Friday, February 15, 2013
J. F. Hornbeck
Specialist in International Trade and Finance
Although trade liberalization can enhance the economic welfare of all trade partners, it also causes difficult adjustment problems for some import-competing firms and workers. Congress has responded to these problems with trade adjustment assistance (TAA) programs for workers, firms, and farmers. This report discusses the TAA for Firms (TAAF) program and related policy issues. Congress first authorized TAA in the Trade Expansion Act of 1962 (P.L. 87-794), including a new firm and industry assistance program, now administered by the Economic Development Administration (EDA) of the U.S. Department of Commerce. It provides technical assistance to help trade-affected firms make strategic adjustments to improve their competitiveness in a dynamic global economy.
The 111th Congress reauthorized a more extensive TAA program for firms that expanded eligibility to services firms, increased authorized funding levels, provided greater flexibility for a firm to demonstrate eligibility for assistance, established new oversight and evaluation criteria, created a new position of Director of Adjustment Assistance for Firms, and required submission to Congress of a detailed annual report on the TAAF program. Congress allowed those expanded provisions to expire on February 13, 2011, but the 112th Congress, in passing the Trade Adjustment Assistance Extension Act of 2011 (P.L. 112-4), extended the firms program through December 31, 2013,with many, of the enhanced program provisions reinstated retroactively, including extending benefits to services firms. It is funded annually at $16 million.
EDA has released four annual reports under the new statutory requirements that point to administrative and operational improvements. The FY 2012 TAAF annual report further notes that two years after completion of the program, on average, firm sales increased by 26.8%, employment rose by 13.2%, and productivity increased by 11.9%, better outcomes than the benchmark manufacturing industry as a whole. This outcome is reported as being particularly encouraging given TAAF firms have had such a high “survival rate,” and yet face the additional burden of all having to adjust to import competition compared to the benchmark. Still these numbers varied significantly from the year before, and despite the high success rate for firms that “completed” the TAAF program, it is important to note that they represent only about half of all firms that had their adjustment proposals approved for assistance. The rest left the program for numerous reasons without completing the adjustment plan and were no longer monitored.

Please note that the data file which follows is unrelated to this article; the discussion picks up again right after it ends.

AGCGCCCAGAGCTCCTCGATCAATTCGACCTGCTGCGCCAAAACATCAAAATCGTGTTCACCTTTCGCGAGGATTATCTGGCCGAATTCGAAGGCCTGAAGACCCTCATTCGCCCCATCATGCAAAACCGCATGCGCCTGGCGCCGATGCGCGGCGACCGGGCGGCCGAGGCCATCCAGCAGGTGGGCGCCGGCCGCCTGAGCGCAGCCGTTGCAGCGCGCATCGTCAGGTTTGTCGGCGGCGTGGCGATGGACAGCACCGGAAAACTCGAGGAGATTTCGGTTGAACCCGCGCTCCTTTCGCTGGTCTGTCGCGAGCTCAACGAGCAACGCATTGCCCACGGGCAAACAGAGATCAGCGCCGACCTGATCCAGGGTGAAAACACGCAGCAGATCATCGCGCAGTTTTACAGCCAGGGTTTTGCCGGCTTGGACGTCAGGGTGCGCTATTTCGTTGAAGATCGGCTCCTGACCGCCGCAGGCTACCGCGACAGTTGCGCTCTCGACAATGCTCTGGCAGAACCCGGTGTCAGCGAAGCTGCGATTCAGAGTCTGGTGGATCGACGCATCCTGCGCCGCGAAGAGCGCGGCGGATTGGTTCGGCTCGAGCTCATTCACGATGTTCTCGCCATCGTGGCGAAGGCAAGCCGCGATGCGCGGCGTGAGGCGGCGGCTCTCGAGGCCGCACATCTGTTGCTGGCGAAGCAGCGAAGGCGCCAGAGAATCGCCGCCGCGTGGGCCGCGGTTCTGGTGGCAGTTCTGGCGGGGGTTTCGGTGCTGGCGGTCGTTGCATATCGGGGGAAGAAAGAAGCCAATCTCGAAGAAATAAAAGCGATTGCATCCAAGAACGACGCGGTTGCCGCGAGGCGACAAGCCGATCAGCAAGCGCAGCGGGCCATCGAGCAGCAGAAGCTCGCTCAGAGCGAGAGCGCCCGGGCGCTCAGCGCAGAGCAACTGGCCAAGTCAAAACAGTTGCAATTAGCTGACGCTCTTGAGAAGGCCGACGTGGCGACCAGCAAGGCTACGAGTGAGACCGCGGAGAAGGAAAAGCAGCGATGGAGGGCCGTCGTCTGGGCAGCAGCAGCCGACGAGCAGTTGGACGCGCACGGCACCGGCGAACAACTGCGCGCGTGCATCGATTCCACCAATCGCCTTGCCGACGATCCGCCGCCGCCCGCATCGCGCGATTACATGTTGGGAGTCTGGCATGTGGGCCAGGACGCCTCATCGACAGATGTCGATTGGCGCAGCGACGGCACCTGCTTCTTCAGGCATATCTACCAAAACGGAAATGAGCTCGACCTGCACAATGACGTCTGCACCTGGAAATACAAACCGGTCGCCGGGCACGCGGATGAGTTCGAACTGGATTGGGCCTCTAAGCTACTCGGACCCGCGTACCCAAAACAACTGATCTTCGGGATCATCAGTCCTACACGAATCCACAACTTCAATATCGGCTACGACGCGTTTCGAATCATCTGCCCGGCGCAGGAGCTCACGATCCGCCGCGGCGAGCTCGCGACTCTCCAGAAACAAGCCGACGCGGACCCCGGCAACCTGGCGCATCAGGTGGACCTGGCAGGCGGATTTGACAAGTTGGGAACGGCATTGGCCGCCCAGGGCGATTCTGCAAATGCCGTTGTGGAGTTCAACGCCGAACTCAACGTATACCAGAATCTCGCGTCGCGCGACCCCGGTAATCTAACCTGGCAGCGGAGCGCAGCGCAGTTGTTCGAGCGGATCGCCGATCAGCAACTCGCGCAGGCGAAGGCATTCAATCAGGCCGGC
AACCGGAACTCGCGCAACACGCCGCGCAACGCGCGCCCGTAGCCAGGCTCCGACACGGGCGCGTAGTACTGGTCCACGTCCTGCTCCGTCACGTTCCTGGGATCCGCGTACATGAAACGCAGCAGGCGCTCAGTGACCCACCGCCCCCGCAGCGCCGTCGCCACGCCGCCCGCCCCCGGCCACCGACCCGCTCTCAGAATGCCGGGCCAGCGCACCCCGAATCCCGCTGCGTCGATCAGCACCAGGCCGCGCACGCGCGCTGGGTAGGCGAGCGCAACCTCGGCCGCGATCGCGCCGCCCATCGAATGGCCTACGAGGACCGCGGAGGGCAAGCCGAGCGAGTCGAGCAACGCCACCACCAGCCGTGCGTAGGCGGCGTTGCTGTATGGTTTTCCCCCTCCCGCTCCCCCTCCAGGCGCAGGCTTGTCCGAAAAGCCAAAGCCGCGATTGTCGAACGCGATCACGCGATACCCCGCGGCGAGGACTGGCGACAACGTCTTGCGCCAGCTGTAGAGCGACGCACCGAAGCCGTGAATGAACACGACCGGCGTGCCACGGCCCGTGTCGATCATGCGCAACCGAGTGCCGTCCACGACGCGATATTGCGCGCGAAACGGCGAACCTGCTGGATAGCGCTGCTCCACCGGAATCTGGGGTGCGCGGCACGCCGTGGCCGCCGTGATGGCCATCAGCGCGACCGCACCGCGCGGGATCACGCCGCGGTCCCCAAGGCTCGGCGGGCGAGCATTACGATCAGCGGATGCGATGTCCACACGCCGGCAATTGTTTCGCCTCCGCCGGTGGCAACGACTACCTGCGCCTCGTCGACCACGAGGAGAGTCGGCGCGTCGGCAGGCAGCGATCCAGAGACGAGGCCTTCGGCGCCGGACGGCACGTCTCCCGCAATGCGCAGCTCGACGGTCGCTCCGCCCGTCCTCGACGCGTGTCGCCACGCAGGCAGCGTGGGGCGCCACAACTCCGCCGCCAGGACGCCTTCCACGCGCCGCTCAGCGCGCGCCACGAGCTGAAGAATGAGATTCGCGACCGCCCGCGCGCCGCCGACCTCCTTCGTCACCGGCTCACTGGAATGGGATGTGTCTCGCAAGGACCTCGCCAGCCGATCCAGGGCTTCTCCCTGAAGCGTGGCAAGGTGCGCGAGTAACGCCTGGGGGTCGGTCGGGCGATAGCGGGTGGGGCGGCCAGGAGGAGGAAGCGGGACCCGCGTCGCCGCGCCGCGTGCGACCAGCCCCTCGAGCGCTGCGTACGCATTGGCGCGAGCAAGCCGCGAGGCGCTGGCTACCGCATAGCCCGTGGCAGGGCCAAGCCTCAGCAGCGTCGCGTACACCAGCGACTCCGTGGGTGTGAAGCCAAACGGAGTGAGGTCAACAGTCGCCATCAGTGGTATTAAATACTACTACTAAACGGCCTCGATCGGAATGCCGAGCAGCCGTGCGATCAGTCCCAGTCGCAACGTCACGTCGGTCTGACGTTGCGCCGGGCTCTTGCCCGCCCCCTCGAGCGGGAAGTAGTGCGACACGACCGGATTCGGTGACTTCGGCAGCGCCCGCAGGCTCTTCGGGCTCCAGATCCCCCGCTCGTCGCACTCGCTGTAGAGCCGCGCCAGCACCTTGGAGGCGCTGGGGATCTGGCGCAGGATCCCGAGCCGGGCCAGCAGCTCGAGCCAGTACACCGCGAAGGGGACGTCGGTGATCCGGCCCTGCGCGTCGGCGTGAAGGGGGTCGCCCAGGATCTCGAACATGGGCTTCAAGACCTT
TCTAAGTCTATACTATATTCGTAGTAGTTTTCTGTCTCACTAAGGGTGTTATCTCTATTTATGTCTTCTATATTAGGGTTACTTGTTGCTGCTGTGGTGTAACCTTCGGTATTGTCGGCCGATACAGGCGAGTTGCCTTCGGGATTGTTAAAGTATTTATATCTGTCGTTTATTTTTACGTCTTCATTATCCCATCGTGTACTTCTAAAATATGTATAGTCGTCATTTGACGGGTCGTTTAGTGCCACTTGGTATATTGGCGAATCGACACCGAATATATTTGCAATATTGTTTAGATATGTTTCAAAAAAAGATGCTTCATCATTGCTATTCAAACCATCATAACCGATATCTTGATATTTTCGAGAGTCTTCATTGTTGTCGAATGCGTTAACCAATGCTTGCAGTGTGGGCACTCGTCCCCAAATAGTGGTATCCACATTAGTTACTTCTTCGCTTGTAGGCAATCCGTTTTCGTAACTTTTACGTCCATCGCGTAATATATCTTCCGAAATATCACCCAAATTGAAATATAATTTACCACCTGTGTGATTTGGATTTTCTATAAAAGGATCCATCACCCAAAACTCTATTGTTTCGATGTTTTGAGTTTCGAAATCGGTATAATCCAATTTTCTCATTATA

To address the evaluation issue more completely, the Government Accountability Office (GAO) conducted a comprehensive evaluation of TAAF program in 2012. It found that EDA’s administration and evaluation efforts had improved markedly because of changes provided in the 2009 legislation. GAO also confirmed EDA’s assessment that trade-impacted firms benefitted from specialized attention provided by TAAF assistance, but to a lesser extent. GAO found a “small and statistically significant relationship between program participation and sales,” which was particularly relevant to smaller firms, albeit also highly correlated with firms operating in high-growth industries. Employment effects were not found to be statistically significant.
For a broader policy discussion on TAA, see CRS Report R41922, Trade Adjustment Assistance (TAA) and Its Role in U.S. Trade Policy, by J. F. Hornbeck. See also CRS Report R42012, Trade Adjustment Assistance for Workers, by Benjamin Collins and CRS Report R40206, Trade Adjustment Assistance for Farmers, by Remy Jurenas.
Date of Report: January 28, 2013
Number of Pages: 11
Order Number: RS20210
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